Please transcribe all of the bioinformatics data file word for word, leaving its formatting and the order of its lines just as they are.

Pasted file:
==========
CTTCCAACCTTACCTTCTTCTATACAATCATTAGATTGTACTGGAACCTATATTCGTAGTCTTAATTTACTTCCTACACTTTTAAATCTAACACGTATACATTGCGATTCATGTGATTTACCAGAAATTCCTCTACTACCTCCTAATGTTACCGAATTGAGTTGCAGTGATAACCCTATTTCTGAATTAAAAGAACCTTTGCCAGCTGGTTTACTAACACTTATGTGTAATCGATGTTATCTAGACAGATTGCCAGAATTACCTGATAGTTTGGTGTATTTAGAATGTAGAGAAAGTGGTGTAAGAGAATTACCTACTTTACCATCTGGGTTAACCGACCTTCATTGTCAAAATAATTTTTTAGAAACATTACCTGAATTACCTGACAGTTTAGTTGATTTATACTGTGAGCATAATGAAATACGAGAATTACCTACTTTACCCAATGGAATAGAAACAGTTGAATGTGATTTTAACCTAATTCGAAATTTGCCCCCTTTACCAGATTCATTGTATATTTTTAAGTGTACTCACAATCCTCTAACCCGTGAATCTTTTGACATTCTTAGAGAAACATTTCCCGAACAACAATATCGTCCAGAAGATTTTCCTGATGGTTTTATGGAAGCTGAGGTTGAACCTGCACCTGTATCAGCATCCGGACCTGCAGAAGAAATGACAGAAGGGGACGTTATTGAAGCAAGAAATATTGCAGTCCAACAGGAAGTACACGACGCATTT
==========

CTTCCAACCTTACCTTCTTCTATACAATCATTAGATTGTACTGGAACCTATATTCGTAGTCTTAATTTACTTCCTACACTTTTAAATCTAACACGTATACATTGCGATTCATGTGATTTACCAGAAATTCCTCTACTACCTCCTAATGTTACCGAATTGAGTTGCAGTGATAACCCTATTTCTGAATTAAAAGAACCTTTGCCAGCTGGTTTACTAACACTTATGTGTAATCGATGTTATCTAGACAGATTGCCAGAATTACCTGATAGTTTGGTGTATTTAGAATGTAGAGAAAGTGGTGTAAGAGAATTACCTACTTTACCATCTGGGTTAACCGACCTTCATTGTCAAAATAATTTTTTAGAAACATTACCTGAATTACCTGACAGTTTAGTTGATTTATACTGTGAGCATAATGAAATACGAGAATTACCTACTTTACCCAATGGAATAGAAACAGTTGAATGTGATTTTAACCTAATTCGAAATTTGCCCCCTTTACCAGATTCATTGTATATTTTTAAGTGTACTCACAATCCTCTAACCCGTGAATCTTTTGACATTCTTAGAGAAACATTTCCCGAACAACAATATCGTCCAGAAGATTTTCCTGATGGTTTTATGGAAGCTGAGGTTGAACCTGCACCTGTATCAGCATCCGGACCTGCAGAAGAAATGACAGAAGGGGACGTTATTGAAGCAAGAAATATTGCAGTCCAACAGGAAGTACACGACGCATTT